Need Advice for indexing paper journals

Looking for suggestions around indexing external/unscanned paper journals. I have several years of paper bullet journals, and I’d like to index them in obsidian in some fashion so that I can search by various topics (places, date, people referenced, etc).

My first thought is to do something like:

  • Create a note for each paper journal that I’ve indexed to serve as an index.
  • Process each journal: for every place that has a piece of noteworthy information, add a tag to the note and reference the page number. For instance, if I have an entry on page 132 of my 2019 journal referencing an interesting story about a place I visited in Greece I might then create several tags in the note along the lines of “#greece #travel #history 132: Sanctuary of the Great Gods”

Does anyone have any pointers for a way that I might do this?

Sorry, I don’t really have anything to offer, other than it is a live issue for me. I keep paper journals/notebooks - I find handwriting on paper with a nice pen helps me think and retain information (and gets me away from the distractions of technology). In some pastoral situations sitting with a notebook seems less intrusive than an iPad.

I use a referencing system (e.g., NB1/23 = page 23 in notebook 1). I want to refer back to my notes (and often do), but indexing is an issue.

Jonathan Edwards kept an index in each of his paper notebooks. If he continued a topic later, he would include a reference at the bottom of the previous journal article, so providing a ‘trail’ through his notes. Not so different to a Zettelkasten, just a couple of centuries earlier.

I write note references in my Bible margins, which effectively acts as an index to my notes. However, the challenge is for everything else, not scripture related. I need to create my own index.

The only way I can think is to have a long file exactly as you suggest which acts as the index. It might be possible just to reference the first item for each topic, and in your notebook reference any subsequent items. Having a master index across and separate from notebooks makes sense, in that a topic may appear in several notebooks. An alternative to your approach might be to include all references together e.g.,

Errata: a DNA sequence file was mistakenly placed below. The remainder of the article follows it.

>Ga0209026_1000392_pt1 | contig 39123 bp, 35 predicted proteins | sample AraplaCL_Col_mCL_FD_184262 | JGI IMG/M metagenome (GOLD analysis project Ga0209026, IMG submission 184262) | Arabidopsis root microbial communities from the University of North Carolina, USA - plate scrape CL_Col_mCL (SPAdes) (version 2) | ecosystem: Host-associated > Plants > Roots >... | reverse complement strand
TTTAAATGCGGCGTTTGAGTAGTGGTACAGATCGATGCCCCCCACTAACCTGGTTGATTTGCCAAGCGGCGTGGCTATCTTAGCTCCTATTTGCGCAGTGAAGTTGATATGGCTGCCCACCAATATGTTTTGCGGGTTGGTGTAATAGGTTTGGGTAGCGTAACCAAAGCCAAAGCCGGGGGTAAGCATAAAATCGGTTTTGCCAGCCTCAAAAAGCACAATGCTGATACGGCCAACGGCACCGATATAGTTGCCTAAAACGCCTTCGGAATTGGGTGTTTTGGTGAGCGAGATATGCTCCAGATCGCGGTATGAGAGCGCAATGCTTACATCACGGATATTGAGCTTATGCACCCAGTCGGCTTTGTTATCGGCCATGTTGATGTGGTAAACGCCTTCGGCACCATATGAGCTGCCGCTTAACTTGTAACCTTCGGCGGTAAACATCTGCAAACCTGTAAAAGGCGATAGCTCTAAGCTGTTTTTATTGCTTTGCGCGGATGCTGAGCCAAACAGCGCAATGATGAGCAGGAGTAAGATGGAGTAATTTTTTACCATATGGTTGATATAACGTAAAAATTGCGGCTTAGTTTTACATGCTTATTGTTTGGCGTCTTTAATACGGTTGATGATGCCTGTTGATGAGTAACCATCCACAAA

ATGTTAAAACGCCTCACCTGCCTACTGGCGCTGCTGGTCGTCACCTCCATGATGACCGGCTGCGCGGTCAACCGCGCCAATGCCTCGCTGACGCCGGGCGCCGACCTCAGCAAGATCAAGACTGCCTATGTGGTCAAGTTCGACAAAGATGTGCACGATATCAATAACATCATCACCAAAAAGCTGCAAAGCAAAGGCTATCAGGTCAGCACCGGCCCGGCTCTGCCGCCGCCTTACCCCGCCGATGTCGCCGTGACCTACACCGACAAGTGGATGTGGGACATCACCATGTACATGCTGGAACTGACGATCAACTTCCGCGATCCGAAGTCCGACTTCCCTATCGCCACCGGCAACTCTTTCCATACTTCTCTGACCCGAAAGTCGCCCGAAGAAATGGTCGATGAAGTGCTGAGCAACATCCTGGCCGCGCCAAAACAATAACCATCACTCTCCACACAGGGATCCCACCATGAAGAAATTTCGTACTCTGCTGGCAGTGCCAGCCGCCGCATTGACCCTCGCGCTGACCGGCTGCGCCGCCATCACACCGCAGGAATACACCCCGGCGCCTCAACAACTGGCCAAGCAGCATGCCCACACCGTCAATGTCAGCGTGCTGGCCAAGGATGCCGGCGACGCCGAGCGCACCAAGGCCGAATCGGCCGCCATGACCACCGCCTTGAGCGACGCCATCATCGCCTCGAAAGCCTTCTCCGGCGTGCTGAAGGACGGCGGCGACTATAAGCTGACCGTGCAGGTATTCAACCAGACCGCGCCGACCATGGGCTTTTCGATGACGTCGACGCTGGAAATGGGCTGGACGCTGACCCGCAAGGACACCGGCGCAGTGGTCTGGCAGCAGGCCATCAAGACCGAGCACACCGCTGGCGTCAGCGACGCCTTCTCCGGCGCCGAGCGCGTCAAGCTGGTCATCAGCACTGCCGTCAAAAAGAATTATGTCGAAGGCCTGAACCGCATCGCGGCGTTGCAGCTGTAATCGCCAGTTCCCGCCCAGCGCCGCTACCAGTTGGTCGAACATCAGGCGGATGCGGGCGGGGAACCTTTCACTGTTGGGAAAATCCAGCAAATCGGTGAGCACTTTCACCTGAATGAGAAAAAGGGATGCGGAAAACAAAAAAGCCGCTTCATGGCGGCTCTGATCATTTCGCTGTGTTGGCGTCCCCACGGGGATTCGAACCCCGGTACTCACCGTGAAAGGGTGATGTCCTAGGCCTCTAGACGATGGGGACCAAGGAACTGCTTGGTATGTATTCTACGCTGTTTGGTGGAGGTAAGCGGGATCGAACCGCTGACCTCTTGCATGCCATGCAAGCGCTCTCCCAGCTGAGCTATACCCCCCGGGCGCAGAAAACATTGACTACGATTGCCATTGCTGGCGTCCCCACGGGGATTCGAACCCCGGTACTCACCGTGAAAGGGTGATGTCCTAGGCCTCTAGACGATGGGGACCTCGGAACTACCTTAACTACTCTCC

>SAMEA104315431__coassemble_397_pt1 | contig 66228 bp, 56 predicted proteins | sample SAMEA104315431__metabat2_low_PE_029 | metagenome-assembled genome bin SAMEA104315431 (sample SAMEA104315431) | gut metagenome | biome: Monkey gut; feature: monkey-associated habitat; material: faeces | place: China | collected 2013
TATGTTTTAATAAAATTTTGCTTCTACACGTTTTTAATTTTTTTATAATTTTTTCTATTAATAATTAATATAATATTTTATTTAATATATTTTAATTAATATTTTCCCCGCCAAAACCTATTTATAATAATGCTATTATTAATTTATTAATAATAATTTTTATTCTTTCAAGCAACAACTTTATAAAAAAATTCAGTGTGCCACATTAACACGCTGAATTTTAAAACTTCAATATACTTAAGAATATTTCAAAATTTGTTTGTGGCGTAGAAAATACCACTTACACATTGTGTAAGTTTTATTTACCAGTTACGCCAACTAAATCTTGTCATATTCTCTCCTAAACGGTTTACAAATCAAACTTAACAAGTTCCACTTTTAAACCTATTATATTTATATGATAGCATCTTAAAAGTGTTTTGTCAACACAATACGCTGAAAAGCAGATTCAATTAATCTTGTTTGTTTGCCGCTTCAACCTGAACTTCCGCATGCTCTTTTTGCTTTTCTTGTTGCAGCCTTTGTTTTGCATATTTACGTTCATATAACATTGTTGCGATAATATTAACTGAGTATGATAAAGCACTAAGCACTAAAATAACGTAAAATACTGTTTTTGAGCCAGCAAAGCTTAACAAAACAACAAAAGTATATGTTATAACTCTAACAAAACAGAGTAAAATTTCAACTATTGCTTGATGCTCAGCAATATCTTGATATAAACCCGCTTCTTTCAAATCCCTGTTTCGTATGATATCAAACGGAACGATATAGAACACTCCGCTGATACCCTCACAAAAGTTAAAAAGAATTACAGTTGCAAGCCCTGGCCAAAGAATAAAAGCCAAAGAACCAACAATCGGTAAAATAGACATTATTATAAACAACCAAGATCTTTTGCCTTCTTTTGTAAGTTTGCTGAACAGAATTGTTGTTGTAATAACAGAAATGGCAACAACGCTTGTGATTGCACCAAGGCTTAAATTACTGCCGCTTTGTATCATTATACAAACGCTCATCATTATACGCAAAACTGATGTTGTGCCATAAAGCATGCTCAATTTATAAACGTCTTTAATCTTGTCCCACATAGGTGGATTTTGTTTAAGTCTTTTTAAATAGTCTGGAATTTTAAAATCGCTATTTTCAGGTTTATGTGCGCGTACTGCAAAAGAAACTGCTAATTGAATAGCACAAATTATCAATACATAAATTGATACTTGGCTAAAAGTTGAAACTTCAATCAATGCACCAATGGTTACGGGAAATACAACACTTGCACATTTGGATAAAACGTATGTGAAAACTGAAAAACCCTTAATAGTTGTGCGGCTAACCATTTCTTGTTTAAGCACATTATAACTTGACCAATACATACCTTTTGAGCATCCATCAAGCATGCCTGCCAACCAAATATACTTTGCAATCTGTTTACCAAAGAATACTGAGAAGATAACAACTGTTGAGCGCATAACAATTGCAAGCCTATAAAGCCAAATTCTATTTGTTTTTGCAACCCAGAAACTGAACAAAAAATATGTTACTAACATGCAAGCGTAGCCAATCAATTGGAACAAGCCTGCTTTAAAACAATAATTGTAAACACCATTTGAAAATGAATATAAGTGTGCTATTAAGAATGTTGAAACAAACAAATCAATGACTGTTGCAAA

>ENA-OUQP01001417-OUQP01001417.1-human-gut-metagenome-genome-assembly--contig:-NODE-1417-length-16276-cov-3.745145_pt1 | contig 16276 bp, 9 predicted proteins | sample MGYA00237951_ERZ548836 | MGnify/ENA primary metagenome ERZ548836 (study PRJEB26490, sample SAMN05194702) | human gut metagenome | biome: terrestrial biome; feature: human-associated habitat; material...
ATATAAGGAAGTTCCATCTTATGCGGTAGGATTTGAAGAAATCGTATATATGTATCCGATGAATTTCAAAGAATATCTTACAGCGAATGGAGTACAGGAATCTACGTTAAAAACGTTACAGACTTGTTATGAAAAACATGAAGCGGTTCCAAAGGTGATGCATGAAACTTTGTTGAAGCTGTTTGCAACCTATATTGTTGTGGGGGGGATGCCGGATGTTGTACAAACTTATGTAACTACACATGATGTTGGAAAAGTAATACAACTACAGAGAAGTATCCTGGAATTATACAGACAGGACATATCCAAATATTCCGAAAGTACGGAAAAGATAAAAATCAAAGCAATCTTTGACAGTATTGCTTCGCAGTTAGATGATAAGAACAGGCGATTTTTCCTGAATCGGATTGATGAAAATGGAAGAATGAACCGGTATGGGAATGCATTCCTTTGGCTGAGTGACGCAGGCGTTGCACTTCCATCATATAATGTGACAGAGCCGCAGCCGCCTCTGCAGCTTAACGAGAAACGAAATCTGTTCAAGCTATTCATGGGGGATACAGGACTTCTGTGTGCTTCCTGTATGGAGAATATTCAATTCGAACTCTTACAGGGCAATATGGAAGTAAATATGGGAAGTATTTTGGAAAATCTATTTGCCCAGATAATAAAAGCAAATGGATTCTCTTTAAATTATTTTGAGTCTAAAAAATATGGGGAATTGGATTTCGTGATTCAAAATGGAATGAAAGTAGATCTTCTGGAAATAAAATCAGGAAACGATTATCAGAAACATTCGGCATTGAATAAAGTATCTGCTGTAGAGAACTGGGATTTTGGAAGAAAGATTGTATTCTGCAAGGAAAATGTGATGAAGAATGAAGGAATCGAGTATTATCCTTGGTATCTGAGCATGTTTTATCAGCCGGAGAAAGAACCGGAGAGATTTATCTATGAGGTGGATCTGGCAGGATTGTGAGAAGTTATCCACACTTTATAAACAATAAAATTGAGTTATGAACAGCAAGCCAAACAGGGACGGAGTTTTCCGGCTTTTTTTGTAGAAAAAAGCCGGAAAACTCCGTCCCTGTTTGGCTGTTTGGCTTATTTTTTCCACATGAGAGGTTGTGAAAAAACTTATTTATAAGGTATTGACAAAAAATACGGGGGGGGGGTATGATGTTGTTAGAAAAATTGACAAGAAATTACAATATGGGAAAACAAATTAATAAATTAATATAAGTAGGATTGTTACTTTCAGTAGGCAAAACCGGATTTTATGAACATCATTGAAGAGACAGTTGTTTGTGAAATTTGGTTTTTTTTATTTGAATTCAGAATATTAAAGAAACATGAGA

Sanctuary of the Great Gods #greece #travel 132 794 1044 1045
The benefits of journalling #pkm #journals 133 401 1211

I’m still struggling to find the most efficient and effective way. What I’m doing at the moment is:

  • I create references with keywords in EndNote. I’m using EndNote already about 15 years and have several huge EndNote libraries so I’m not going to change this. Plus if I’m writing the final paper in Word, EndNote does all the formatting of the references for me.
  • If I make an EndNote reference to a paper journal or book, I add a short description with the location in the “Notes” section. For instance shelf number, box number, …

In Obsidian I made a simple template with in the YAML header an empty alias: [] and a prefilled tags: []. And at the bottom two sections: “## relations” and “## sources”

  • prefilled tags are about the status “fleeting note”, “permanent note”, “definition”, “quote”, “person”. When I start a new note, I just delete and keep the correct status.
  • I also add the correct topic or category in the tags: []. In your example this would be “Greece”, “travel”, “pkm”, “journals”

If I would be going through a pile of paper journals, I would:

  1. Make a fleeting note about the main topic per journal article.
  2. Add relevant tags and put one or two short sentences in the body.
  3. Add a wikilink to related topics under the “## relations” section
  4. Put the reference in EndNote and copy and paste this reference under the “## sources” section.

The result so far is a bunch of linked notes, tags and concepts.

When I’m working on content, I go through the fleeting notes, read the journal articles in detail and rewrite the fleeting notes as permanent notes.

I hope this might help to find a workflow that works for you.